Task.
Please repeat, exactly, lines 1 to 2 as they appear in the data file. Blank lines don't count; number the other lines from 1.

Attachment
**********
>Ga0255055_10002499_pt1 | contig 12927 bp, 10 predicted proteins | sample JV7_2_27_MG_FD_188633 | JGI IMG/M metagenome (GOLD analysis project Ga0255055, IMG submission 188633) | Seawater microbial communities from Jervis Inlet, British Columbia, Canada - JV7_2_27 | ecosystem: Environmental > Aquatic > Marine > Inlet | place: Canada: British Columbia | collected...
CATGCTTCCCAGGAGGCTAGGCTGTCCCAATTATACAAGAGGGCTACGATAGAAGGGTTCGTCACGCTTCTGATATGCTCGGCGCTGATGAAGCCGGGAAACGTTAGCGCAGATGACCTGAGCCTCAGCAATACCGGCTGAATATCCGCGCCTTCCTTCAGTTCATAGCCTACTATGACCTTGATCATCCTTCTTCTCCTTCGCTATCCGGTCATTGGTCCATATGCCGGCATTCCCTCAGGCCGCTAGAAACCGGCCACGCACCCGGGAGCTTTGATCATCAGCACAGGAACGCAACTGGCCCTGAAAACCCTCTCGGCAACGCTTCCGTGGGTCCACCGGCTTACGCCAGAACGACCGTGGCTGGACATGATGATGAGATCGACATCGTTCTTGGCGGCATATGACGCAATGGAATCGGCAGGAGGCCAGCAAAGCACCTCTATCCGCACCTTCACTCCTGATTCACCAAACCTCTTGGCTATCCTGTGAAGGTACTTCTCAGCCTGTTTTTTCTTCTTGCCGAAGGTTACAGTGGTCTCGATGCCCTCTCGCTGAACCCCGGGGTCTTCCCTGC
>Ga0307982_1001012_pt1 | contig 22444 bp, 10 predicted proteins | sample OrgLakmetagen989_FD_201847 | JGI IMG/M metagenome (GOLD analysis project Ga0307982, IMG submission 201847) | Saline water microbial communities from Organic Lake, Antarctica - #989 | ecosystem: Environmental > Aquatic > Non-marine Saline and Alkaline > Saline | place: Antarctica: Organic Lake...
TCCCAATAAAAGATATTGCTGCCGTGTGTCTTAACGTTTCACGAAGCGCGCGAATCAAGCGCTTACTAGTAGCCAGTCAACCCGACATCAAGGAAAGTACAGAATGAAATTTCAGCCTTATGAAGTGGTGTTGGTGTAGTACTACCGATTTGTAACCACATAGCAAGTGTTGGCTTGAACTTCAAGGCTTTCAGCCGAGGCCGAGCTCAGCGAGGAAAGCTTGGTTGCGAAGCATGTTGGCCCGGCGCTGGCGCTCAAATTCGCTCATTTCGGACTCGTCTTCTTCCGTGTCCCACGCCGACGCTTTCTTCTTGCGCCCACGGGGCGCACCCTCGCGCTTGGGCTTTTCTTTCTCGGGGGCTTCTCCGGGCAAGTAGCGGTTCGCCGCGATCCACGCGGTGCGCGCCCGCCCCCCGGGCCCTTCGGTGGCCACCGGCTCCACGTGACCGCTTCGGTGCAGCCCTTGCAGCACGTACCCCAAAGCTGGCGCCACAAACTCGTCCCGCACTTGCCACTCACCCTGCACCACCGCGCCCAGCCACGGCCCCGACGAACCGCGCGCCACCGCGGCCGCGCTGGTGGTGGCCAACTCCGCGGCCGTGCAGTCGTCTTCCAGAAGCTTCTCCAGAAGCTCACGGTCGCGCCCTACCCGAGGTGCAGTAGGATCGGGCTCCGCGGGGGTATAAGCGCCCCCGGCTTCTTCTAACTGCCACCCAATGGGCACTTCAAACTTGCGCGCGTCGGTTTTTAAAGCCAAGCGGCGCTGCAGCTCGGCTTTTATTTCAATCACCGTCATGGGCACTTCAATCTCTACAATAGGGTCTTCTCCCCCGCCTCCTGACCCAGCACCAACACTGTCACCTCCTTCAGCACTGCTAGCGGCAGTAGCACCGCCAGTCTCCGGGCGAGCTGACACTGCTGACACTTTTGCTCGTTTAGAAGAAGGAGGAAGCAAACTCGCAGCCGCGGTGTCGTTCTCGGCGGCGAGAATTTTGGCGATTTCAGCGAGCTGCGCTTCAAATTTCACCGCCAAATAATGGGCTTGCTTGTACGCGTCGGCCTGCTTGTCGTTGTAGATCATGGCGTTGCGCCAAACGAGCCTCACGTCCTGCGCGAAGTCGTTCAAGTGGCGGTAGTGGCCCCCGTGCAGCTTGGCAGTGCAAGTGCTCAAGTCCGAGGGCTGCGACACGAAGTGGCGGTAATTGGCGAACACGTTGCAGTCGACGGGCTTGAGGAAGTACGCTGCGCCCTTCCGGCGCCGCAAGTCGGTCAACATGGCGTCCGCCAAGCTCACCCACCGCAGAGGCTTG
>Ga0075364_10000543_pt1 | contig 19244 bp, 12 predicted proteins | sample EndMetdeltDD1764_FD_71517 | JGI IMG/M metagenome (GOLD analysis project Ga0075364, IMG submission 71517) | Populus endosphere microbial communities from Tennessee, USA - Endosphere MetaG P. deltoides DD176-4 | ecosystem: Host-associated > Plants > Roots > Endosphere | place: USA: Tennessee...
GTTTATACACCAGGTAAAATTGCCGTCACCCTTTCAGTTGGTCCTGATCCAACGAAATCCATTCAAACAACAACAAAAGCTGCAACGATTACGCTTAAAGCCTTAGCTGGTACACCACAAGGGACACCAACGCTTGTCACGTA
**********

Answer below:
>Ga0255055_10002499_pt1 | contig 12927 bp, 10 predicted proteins | sample JV7_2_27_MG_FD_188633 | JGI IMG/M metagenome (GOLD analysis project Ga0255055, IMG submission 188633) | Seawater microbial communities from Jervis Inlet, British Columbia, Canada - JV7_2_27 | ecosystem: Environmental > Aquatic > Marine > Inlet | place: Canada: British Columbia | collected...
CATGCTTCCCAGGAGGCTAGGCTGTCCCAATTATACAAGAGGGCTACGATAGAAGGGTTCGTCACGCTTCTGATATGCTCGGCGCTGATGAAGCCGGGAAACGTTAGCGCAGATGACCTGAGCCTCAGCAATACCGGCTGAATATCCGCGCCTTCCTTCAGTTCATAGCCTACTATGACCTTGATCATCCTTCTTCTCCTTCGCTATCCGGTCATTGGTCCATATGCCGGCATTCCCTCAGGCCGCTAGAAACCGGCCACGCACCCGGGAGCTTTGATCATCAGCACAGGAACGCAACTGGCCCTGAAAACCCTCTCGGCAACGCTTCCGTGGGTCCACCGGCTTACGCCAGAACGACCGTGGCTGGACATGATGATGAGATCGACATCGTTCTTGGCGGCATATGACGCAATGGAATCGGCAGGAGGCCAGCAAAGCACCTCTATCCGCACCTTCACTCCTGATTCACCAAACCTCTTGGCTATCCTGTGAAGGTACTTCTCAGCCTGTTTTTTCTTCTTGCCGAAGGTTACAGTGGTCTCGATGCCCTCTCGCTGAACCCCGGGGTCTTCCCTGC